Former President John F. Kennedy and first lady Jackie Kennedy. (Reuters file photo) Former President John F. Kennedy and first lady Jackie Kennedy. (Reuters file photo)

In the late 1990s, President Bill Clinton’s advisers mused how directly involved he should be in pressing the Russian government for documents related to the JFK assassination, and then, when they were released, whether Russian intelligence had “doctored” them.

These conversations, and much more, were made public Friday when the National Archives released new Clinton administration documents.

In an August 1998 e-mail exchange with the subject line “Shades of Oliver Stone” — a reference to the 1991 movie “JFK” that explored various conspiracies — Neil Kingsley, who worked in the State Department’s office of Russian & European Analysis, wrote to Carlos Pascual, special assistant to the President and NSC Senior Director for Russia, Ukraine and Eurasia, and pondered the politics of Clinton’s involvement.

“Seems like this could be an issue POTUS would be interested in, hot button on the Hill if word gets around we didn’t care, etc.,” Kingsley wrote. “Don’t understand the politics of this well enough to have a responsible opinion.”

Then a year later in June 1999, on the same day that Russian President Boris Yeltsin gave Clinton 80 documents related to Lee Harvey Oswald and the Kennedy assassination at a G8 summit in Germany, a national security adviser expressed concern over the “likelihood that the Russian intelligence agencies will have doctored its content.”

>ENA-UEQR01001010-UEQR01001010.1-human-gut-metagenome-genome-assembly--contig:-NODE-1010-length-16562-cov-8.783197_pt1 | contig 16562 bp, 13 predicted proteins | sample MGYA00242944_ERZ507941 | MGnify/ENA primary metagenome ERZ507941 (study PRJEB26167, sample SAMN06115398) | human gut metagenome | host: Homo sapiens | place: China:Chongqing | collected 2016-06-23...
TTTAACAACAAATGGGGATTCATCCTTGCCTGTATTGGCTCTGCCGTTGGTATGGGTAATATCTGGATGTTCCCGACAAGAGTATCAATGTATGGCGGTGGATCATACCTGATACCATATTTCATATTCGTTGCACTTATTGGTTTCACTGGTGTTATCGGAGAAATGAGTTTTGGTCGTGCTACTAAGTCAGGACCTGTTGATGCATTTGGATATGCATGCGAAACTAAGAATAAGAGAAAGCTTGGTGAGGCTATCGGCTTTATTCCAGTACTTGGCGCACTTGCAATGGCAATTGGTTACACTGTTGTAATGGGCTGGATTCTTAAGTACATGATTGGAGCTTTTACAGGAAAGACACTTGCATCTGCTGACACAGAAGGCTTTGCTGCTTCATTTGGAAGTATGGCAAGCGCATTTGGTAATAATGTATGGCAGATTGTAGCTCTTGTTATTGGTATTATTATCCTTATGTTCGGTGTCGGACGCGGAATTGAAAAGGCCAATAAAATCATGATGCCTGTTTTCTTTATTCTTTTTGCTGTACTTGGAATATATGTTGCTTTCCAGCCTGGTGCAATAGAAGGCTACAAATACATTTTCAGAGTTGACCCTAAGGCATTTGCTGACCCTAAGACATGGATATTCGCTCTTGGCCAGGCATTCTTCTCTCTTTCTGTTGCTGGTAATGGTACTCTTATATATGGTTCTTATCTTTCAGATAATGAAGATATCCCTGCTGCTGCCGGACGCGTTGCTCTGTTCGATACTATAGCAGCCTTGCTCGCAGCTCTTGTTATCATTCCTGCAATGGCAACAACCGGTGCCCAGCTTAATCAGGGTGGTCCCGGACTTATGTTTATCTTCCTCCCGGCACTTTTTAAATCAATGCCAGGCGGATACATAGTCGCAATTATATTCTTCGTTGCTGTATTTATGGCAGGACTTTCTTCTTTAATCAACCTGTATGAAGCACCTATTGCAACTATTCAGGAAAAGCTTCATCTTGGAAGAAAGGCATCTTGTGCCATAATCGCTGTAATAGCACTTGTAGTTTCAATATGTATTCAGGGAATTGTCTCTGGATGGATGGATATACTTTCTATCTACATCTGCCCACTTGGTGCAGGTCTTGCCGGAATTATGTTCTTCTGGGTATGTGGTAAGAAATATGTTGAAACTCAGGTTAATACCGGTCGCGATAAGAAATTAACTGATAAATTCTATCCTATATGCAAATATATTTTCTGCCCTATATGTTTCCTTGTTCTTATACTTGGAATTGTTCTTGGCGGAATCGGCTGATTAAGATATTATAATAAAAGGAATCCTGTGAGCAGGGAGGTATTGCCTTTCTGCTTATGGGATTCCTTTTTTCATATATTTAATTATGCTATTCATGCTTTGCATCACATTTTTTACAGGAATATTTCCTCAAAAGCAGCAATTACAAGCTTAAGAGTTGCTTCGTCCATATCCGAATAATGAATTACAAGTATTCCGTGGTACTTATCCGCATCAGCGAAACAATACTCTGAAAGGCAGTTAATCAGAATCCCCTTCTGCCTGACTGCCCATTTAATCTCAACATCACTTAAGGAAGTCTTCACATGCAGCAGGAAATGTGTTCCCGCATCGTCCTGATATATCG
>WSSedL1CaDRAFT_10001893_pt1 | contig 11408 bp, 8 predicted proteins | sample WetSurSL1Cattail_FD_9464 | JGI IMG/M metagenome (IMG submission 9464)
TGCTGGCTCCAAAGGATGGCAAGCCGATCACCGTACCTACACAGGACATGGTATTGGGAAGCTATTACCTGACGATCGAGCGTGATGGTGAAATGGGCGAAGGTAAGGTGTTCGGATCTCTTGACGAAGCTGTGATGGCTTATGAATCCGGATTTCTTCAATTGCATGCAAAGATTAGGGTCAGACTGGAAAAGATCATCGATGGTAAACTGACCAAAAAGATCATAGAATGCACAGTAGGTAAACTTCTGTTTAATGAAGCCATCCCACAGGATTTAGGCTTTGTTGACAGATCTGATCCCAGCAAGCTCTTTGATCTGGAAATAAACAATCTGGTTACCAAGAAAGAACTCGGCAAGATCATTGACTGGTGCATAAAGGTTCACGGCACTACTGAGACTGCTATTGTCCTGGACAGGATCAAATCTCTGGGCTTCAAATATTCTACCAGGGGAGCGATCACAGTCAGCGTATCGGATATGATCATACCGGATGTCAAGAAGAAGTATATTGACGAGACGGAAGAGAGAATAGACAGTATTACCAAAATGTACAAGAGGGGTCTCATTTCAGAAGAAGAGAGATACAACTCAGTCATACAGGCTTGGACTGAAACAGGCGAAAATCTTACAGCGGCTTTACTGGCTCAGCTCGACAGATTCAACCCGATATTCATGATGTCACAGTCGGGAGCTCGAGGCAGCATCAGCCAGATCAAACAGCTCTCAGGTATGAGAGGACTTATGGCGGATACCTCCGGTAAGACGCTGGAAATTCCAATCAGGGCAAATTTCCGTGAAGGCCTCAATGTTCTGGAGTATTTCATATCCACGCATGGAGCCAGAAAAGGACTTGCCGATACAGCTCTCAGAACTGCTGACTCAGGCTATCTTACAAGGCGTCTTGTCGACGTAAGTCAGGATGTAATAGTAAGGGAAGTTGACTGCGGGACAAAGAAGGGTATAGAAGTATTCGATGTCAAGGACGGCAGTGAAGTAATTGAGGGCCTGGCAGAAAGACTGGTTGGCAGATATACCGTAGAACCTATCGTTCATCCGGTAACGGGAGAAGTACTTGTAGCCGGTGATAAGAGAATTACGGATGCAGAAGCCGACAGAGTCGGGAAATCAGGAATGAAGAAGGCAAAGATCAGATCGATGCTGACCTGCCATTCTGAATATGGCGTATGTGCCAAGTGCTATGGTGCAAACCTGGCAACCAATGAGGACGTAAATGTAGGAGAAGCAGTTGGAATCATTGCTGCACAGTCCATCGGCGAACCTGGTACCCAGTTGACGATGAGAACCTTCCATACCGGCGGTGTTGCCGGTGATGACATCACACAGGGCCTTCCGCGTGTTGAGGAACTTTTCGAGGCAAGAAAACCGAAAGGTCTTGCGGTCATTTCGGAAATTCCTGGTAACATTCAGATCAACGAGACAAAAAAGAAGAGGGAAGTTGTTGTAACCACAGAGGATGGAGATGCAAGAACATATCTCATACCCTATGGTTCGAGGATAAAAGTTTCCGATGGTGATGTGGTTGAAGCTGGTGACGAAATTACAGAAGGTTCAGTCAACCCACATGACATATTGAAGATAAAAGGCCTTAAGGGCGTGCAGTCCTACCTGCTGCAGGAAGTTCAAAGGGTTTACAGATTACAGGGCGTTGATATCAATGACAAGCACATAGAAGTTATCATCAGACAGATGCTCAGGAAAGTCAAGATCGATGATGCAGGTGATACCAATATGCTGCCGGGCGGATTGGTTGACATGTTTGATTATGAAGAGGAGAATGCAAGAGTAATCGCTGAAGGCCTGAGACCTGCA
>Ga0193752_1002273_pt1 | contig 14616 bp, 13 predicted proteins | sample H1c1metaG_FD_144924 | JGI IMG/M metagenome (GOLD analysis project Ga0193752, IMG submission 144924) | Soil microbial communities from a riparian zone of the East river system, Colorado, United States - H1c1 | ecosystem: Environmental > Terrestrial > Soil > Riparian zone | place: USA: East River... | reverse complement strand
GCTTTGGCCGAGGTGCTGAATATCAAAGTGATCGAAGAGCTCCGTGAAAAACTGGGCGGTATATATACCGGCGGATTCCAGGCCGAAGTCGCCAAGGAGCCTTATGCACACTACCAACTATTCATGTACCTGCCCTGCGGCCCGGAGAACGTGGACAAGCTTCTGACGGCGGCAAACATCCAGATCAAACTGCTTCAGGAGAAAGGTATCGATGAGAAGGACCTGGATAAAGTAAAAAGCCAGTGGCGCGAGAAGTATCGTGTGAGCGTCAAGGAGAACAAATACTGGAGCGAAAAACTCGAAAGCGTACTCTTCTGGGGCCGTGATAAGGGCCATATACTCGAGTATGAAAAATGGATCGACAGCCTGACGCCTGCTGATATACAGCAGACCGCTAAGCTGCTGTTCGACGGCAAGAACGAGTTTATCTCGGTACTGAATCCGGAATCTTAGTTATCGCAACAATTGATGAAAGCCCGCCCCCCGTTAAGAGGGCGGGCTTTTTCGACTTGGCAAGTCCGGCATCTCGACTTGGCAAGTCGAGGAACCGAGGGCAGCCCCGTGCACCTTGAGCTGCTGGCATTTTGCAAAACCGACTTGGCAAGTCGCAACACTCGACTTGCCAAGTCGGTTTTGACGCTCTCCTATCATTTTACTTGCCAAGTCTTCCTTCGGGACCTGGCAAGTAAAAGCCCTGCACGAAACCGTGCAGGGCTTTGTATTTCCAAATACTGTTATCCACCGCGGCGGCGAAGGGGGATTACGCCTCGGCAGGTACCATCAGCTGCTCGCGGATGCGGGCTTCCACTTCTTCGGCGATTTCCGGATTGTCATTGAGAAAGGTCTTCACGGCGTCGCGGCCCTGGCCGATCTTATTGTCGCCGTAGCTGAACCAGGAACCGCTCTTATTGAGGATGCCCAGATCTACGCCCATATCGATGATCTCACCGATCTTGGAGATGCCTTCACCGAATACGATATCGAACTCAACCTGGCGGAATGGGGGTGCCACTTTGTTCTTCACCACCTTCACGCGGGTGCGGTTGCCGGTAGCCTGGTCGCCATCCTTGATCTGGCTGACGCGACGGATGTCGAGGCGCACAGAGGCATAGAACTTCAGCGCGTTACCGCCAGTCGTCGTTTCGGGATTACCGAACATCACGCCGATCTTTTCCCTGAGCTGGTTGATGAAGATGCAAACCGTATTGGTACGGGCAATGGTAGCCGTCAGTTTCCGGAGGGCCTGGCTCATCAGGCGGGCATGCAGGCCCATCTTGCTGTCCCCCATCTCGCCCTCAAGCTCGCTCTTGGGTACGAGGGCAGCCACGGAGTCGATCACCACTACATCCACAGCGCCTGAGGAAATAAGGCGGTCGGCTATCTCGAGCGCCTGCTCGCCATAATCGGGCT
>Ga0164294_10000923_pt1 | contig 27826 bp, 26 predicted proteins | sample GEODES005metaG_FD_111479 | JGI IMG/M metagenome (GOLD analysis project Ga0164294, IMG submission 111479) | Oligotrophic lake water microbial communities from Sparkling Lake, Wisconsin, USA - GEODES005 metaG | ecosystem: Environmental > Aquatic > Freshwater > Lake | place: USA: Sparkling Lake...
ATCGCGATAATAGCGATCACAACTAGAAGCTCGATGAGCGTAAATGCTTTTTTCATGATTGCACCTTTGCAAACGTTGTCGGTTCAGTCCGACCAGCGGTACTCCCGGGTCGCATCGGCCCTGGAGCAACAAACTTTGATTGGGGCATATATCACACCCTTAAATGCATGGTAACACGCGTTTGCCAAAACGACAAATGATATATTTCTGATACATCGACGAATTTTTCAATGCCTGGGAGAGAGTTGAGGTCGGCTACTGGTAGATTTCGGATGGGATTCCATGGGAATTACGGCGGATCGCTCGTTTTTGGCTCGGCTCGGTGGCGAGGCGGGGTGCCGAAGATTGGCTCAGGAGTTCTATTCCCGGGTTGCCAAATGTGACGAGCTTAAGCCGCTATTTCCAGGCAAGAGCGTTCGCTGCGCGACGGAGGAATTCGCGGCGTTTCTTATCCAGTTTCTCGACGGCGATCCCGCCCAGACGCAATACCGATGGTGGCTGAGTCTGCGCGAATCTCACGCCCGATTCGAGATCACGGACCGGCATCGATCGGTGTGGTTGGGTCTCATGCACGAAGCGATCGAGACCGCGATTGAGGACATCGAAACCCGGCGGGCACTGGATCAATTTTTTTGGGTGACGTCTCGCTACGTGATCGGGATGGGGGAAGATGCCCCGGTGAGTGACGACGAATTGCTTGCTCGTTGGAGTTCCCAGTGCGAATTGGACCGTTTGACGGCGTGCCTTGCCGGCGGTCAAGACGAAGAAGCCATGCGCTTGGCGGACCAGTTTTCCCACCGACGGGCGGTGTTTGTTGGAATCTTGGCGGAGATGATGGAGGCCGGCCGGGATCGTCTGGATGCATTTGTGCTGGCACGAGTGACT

“Even worse than their probably having removed information that makes them look bad is the possibility that they might have inserted some disinformation to try to embarrass USG. Some of the Russian intel folks are unreconstructed Cold Warriors. We’ll have to think about how to handle that,” wrote Stuart Kaufman, National Security Council director for Russia, Ukraine and Eurasia Affairs to fellow staffer William Leary.

The documents, made public by the National Archives in August 1999, included “insights into the high-level discussions among Soviet officials about Oswald’s defection to the Soviet Union in 1959 and his activities there as well as the assassination,” according to a The Washington Post story at the time.